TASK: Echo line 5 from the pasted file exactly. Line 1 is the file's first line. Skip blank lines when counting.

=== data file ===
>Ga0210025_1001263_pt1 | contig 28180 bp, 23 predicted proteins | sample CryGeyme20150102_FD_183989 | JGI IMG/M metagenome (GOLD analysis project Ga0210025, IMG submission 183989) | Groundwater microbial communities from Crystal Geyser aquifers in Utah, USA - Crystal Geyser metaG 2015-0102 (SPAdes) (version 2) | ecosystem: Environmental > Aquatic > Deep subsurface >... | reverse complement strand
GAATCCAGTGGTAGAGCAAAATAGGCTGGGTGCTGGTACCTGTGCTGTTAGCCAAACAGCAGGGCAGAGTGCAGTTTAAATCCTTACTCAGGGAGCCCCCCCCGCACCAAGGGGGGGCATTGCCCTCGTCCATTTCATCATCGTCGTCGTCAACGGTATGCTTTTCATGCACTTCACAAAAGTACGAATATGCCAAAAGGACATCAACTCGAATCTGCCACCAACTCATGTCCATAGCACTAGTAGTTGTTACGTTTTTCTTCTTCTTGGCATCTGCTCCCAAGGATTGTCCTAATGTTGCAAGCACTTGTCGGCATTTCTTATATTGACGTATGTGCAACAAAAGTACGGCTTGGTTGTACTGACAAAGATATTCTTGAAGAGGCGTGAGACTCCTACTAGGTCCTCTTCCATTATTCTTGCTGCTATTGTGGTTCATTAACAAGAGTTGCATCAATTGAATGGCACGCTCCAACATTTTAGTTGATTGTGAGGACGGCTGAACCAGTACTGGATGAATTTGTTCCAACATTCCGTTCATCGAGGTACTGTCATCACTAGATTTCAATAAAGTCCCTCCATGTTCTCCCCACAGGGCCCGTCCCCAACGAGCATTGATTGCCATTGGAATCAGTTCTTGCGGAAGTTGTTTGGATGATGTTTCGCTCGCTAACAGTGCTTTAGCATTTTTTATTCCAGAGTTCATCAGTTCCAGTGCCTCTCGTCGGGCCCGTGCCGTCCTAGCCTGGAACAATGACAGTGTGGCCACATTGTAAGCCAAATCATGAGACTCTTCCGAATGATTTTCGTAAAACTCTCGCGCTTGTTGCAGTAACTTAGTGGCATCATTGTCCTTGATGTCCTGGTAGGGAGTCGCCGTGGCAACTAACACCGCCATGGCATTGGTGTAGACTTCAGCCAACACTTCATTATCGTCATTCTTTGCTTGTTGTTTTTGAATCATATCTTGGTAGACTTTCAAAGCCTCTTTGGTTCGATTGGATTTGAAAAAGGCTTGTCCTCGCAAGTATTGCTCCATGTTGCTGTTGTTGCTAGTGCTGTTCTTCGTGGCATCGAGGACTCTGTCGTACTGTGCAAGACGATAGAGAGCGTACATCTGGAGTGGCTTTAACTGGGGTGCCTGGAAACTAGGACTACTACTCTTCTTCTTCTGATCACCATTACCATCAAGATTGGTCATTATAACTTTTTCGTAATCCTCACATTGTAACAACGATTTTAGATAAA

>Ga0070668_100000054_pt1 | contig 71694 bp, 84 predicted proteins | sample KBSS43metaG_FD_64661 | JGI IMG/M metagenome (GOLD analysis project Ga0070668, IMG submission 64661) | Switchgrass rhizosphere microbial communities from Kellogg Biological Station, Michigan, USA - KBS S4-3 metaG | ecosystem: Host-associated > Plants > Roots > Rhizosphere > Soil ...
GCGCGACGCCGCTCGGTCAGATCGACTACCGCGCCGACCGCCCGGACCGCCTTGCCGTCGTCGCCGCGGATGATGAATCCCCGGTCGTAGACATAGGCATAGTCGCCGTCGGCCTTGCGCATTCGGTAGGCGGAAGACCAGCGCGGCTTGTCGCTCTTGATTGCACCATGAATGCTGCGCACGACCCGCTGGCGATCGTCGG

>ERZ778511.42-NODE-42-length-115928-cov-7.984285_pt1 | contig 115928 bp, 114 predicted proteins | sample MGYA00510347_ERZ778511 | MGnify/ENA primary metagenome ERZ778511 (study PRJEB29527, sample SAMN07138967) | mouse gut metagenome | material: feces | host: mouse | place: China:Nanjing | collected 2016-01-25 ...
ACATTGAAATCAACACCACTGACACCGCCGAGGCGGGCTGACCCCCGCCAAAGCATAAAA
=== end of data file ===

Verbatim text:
>ERZ778511.42-NODE-42-length-115928-cov-7.984285_pt1 | contig 115928 bp, 114 predicted proteins | sample MGYA00510347_ERZ778511 | MGnify/ENA primary metagenome ERZ778511 (study PRJEB29527, sample SAMN07138967) | mouse gut metagenome | material: feces | host: mouse | place: China:Nanjing | collected 2016-01-25 ...